SOLVED

How to remove values that show up more than once NOT just duplicates

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Contributor

This is what i have:

 

NamesDOBProduct
John Smith1/1/2020Car
John Smith1/1/2020House
Mary Jane2/2/2020Car
Nelson Mandella3/3/2020Car
Tom Trump4/4/2020House
Tom Trump4/4/2020Car
Katie Jacobs12/12/2019Car

 

This is what i want:

 

NamesDOBProduct
Mary Jane2/2/2020Car
Nelson Mandella3/3/2020Car
Katie Jacobs12/12/2019Car

 

Basically i want to remove any row with the Name that shows up more than once, not just remove duplicates, but i want to know who all the customers are who only have one product regardless of what that product may be. 

A little help?

16 Replies
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@shade206 

 

Hello,

 

You can use a mixture of "COUNTIF" and "FILTER".

 

=FILTER(A1:C8,COUNTIF(A:A,A1:A8)=1,"")

 

Assuming you have your data start in column A, the above should work. Just don't put the formula in columns A through C. Column A should be the column of people whom you want to filter out. This formula will create a spill array of all the values so you can copy and paste to wherever you need. The above formula works because the count if function returns an array that counts the number of times a person shows up and filters the data down to when it only shows up one time.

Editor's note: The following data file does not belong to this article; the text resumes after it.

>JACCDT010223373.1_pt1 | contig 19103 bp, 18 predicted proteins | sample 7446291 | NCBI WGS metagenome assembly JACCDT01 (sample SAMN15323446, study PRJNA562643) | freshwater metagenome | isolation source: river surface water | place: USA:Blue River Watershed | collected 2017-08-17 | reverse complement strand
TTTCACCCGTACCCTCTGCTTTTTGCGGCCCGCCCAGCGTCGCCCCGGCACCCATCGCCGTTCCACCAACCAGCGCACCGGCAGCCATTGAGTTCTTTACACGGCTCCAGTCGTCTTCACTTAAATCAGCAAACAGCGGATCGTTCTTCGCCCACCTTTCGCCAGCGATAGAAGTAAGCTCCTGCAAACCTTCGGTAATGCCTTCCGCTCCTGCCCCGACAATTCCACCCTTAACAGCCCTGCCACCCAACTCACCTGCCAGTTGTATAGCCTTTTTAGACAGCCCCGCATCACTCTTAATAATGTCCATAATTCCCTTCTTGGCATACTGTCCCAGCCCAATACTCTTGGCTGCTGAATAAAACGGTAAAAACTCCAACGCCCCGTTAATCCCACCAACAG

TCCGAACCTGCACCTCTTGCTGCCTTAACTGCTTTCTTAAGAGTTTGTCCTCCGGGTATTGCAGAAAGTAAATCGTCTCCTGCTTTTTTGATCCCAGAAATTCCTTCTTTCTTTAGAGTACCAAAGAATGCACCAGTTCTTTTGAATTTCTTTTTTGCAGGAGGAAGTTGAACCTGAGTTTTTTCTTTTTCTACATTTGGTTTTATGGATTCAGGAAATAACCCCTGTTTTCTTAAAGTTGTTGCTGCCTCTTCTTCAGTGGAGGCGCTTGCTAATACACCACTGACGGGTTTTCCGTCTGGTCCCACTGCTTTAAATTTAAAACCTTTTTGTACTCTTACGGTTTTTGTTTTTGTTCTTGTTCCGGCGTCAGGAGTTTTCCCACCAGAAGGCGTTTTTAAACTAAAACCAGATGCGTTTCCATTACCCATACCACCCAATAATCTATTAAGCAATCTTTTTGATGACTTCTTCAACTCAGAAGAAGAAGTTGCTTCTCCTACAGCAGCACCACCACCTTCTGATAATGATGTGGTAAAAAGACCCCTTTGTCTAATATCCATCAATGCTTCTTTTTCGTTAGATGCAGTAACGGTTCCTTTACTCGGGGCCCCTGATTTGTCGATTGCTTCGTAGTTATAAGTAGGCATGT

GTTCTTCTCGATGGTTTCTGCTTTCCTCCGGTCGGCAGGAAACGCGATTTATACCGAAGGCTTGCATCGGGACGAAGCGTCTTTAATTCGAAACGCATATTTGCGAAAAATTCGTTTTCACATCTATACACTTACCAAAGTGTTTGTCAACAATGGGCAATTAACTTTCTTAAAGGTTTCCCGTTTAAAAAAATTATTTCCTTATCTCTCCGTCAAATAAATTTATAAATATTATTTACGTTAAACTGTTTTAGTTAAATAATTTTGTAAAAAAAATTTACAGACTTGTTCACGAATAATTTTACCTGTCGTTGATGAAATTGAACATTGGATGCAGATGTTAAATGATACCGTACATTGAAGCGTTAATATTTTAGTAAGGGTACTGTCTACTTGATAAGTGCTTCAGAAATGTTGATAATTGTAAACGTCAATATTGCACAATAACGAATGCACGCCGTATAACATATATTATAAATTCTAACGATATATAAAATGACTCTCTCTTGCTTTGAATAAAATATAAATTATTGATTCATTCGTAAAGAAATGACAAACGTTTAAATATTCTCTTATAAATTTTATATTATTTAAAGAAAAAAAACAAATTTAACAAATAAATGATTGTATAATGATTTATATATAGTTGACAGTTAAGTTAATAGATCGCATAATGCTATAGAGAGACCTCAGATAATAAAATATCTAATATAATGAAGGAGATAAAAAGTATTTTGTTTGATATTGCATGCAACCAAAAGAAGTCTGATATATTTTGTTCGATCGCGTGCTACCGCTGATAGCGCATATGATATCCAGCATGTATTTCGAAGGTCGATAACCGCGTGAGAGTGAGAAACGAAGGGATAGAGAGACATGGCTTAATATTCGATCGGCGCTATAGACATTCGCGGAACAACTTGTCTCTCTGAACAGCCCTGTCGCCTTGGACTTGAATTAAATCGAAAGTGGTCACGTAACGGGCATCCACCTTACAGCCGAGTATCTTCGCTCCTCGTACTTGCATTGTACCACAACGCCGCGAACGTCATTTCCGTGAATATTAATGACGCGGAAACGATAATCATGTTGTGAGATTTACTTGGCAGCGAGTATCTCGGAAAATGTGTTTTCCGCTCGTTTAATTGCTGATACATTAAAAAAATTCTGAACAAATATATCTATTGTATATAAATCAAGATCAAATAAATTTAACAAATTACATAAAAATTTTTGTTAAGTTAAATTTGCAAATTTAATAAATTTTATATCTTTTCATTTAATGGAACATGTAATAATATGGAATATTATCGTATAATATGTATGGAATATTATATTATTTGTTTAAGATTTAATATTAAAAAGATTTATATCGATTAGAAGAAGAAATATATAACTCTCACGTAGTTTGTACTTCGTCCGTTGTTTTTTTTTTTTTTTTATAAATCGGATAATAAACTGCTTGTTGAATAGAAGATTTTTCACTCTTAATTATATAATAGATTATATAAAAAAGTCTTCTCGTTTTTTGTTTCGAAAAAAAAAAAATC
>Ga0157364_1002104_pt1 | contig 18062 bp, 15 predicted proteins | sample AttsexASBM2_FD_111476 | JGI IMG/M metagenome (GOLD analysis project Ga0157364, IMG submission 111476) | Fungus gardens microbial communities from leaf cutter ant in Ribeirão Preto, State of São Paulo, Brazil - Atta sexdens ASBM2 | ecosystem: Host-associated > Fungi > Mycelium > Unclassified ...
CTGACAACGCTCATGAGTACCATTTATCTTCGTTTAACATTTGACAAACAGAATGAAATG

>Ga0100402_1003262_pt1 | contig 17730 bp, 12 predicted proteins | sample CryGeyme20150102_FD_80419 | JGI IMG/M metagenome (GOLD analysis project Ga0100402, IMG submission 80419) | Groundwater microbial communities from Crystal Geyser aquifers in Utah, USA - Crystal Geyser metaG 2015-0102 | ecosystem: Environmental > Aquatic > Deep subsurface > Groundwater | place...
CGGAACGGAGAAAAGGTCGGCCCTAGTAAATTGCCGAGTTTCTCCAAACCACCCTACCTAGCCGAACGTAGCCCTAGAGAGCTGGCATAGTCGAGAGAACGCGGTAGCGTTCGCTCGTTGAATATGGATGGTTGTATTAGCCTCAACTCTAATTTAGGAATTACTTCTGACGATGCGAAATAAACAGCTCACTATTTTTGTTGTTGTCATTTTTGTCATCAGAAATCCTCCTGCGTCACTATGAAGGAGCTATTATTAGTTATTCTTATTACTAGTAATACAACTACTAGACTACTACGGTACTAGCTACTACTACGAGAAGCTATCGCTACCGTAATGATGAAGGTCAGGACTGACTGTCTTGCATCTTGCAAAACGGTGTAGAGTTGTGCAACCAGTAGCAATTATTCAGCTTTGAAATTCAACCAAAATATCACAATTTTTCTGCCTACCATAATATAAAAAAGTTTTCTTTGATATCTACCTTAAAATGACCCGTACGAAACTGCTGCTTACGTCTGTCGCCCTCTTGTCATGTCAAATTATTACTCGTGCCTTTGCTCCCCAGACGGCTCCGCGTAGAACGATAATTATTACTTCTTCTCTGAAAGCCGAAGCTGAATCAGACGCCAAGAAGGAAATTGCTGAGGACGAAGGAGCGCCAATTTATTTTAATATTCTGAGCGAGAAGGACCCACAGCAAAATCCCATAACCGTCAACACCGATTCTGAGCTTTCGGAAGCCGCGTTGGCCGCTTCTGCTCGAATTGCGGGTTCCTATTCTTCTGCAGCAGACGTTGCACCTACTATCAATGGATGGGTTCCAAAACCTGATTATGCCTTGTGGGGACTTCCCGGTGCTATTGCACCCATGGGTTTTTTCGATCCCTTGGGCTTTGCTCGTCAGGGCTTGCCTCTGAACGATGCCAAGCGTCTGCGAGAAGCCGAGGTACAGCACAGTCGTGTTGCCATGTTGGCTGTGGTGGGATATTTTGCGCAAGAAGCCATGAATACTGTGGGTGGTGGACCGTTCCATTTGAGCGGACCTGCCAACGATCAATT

In the above formula you will need to also update 8 to be the last row of the table data. Otherwise if you want to get really fancy you could incorporate INDIRECT and COUNTA into the mix and never have to update the formula again.

 

=FILTER(INDIRECT("A1:C" & COUNTA(A:A)),COUNTIF(A:A,INDIRECT("A1:A" & COUNTA(A:A)))=1,"")

 

I hope this helps, Let me know if you have more questions.

 

Regards

-Jack B.